Annual Meeting

Something for everyone at #DiscoverBMB

Ann Stock
By Ann Stock
Oct. 3, 2022

When I was a junior faculty member, I hesitated to bring students to scientific conferences until they were well along in their research and had a mostly complete story to present. An experience with a grad student in my lab made me rethink this policy.

Presenting a poster sparked this trainee to feel like he owned his research. This student, who previously had sought to be led through every experiment, returned from the meeting brimming with ideas for his next experiments and suggestions for collaborations he had discussed with visitors to his poster. I learned that presenting research at a scientific conference can transform a student.

Now it’s time for us to look ahead to the 2023 ASBMB annual meeting, Discover BMB, to be held in Seattle March 25–28. The deadline for abstract submissions and travel award applications is Nov. 30 — just two months away.

#DiscoverBMB will be the society’s first independent annual meeting in recent years. It is an important opportunity for students and postdocs who were unable to attend in-person scientific conferences during the first two years of the pandemic. If the vibrancy and energy of grad students I witnessed at two recent university-sponsored symposia are an indication, trainees are eager to present their research and gain feedback on their projects.

Check our meeting website for abstract-submission instructions and information about travel awards for first authors presenting research. The 2023 Program Planning Committee and the Meetings Committee will review abstracts with authors anonymized to minimize the potential for bias. They will schedule poster sessions and select abstracts for talks in 53 spotlight sessions. Abstracts will be published in a supplement to the Journal of Biological Chemistry. As you contemplate submitting abstracts, take a look at Bill Sullivan’s guide to writing a killer abstract. Don’t forget to join the society or renew your membership to secure the reduced rate for abstract submission.

We’ll emphasize opportunities for networking at #DiscoverBMB. The exhibit hall will be configured as a central hub for interactions, with continuous events, including:

  • Opening welcome reception.
  • Intermingled scientific posters and exhibit booths.
  • Dedicated time for scientific poster sessions (with refreshments).
  • Meet the Experts sessions with several of the day’s speakers.
  • Career-development and mentoring events.
  • Job postings, with opportunities for candidate interviews.
  • Meetup areas for scientists with similar interests.
  • Exhibitor panel discussions on industry careers.
  • Games, raffles, prizes and other fun activities.
  • Community outreach day for K–12 students and teachers.

The exhibit hall will be configured to maximize opportunities for interactions with exhibitors. Aside from the always-popular snacks and swag at the booths, exhibitors give researchers the latest information about new products and instruments, emerging technologies, and educational tools. And with so many early-career researchers able to meet face-to-face with representatives from the companies most relevant to BMB research, the exhibit hall provides a rich networking environment for prospective employees and employers.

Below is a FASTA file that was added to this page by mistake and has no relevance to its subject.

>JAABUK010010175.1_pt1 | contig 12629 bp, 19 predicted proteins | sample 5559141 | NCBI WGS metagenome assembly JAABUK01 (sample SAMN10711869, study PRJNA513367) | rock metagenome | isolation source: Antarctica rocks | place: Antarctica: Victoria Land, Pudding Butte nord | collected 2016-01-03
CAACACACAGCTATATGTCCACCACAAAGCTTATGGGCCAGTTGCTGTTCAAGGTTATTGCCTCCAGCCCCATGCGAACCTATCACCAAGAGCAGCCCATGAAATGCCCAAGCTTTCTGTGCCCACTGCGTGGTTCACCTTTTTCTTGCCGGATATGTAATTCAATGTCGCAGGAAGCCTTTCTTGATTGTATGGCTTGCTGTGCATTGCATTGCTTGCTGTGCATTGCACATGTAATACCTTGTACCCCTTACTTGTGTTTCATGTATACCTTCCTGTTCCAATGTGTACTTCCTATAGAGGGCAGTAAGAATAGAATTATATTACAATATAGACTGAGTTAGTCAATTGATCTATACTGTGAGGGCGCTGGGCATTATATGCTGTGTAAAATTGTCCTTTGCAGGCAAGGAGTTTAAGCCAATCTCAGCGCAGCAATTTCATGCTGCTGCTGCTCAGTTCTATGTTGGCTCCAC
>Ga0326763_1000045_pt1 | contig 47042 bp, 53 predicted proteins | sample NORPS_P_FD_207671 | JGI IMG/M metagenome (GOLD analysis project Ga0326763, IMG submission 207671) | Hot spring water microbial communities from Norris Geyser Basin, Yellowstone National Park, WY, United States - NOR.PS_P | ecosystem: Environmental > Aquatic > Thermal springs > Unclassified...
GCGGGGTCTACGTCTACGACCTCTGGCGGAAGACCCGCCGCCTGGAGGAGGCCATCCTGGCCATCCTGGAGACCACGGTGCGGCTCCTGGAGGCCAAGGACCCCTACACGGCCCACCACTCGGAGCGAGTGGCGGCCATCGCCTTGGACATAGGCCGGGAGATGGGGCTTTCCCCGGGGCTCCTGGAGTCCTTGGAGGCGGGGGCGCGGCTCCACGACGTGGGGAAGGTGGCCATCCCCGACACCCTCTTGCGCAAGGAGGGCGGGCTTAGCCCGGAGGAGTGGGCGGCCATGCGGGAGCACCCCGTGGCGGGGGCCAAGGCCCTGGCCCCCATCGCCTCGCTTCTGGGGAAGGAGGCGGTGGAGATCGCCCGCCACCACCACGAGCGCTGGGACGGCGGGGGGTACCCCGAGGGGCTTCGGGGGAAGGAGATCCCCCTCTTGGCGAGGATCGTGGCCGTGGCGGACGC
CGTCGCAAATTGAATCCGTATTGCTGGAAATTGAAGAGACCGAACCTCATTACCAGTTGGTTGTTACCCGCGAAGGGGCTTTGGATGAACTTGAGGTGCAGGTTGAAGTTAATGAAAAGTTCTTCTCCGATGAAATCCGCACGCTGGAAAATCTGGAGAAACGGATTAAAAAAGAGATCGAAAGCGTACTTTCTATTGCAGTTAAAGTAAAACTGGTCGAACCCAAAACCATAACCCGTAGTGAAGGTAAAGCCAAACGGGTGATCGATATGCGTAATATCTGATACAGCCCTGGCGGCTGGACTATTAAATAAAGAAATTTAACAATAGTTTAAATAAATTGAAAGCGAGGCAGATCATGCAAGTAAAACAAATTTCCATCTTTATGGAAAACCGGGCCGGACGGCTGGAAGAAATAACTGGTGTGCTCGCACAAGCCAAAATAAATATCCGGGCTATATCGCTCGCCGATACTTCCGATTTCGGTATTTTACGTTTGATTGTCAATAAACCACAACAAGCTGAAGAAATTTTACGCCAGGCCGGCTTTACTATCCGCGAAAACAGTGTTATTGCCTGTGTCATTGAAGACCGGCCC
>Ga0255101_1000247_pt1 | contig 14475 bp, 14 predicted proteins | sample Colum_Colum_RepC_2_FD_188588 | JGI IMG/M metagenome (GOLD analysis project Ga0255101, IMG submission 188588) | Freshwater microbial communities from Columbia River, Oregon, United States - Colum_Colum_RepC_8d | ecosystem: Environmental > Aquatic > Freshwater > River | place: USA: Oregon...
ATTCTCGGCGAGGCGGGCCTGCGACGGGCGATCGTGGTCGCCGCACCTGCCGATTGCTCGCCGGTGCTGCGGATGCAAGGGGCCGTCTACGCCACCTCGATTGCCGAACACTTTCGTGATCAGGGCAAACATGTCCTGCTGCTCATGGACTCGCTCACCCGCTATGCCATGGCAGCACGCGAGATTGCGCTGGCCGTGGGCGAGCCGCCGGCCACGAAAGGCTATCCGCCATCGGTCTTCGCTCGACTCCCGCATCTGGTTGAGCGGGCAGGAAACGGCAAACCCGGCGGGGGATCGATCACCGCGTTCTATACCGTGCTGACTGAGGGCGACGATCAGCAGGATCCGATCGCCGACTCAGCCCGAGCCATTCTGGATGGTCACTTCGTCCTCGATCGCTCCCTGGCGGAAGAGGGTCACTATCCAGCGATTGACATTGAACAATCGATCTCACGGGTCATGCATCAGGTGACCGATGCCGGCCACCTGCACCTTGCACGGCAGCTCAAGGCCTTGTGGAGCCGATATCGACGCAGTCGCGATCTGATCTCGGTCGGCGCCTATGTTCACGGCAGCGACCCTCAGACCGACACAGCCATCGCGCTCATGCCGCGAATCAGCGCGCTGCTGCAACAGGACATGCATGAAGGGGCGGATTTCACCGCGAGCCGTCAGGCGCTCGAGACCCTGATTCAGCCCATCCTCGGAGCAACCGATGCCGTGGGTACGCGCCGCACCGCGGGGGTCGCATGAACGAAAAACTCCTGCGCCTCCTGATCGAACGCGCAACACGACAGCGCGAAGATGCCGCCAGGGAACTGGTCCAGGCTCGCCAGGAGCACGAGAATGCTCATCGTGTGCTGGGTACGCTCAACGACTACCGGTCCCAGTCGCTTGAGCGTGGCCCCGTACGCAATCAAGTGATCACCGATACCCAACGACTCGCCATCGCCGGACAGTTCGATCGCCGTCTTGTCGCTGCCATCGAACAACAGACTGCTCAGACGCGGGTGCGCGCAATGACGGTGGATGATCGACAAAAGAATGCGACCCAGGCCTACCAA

Researchers — it’s time to submit abstracts. Exhibitors — it’s time to reserve booths. Everyone — mark your calendars. We hope you plan to come to Seattle and #DiscoverBMB in spring 2023!

Enjoy reading ASBMB Today?

Become a member to receive the print edition monthly and the digital edition weekly.

Learn more
Ann Stock
Ann Stock

Ann Stock is a professor of biochemistry and molecular biology at the Robert Wood Johnson Medical School at Rutgers and resident faculty member at the Center for Advanced Biotechnology and Medicine. She became the ASBMB’s president in July.

Get the latest from ASBMB Today

Enter your email address, and we’ll send you a weekly email with recent articles, interviews and more.

Latest in Opinions

Opinions highlights or most popular articles

Predicting PROTAC properties
Feature

Predicting PROTAC properties

Dec. 8, 2022

Best of BMB 2022: Proteolysis-targeting chimeras bring together a drug target protein and a ubiquitin ligase to remove the target from the cell. But sometimes the process stalls out.

Cataloging itty-bitty proteins in large numbers
Feature

Cataloging itty-bitty proteins in large numbers

Dec. 7, 2022

Best of BMB 2022: Ribosome profiling has identified thousands of short protein-coding genes, many in unexpected parts of the genome. Research suggests some play important regulatory roles.

Giant, intricate structures
Feature

Giant, intricate structures

Dec. 6, 2022

Best of BMB 2022: In a “triumph of experimental structural biology,” multiple teams tackle the nuclear pore complex.

Evolutionary constraints on disordered proteins
Feature

Evolutionary constraints on disordered proteins

Dec. 5, 2022

Best of BMB 2022: “There’s evidence that there must be conservation of function — so how does this happen, if the sequence changes so much?”

Fun in Seattle
President's Message

Fun in Seattle

Dec. 1, 2022

#DiscoverBMB 2023: Come to Seattle for the science. Stay for the aquarium!

The f -word (failure) in research: When good plans go bad
Books

The f -word (failure) in research: When good plans go bad

Nov. 29, 2022

This is an edited excerpt from “Life and Research: A Survival Guide for Early-Career Biomedical Scientists,” a book that started as a tweet, according to its authors.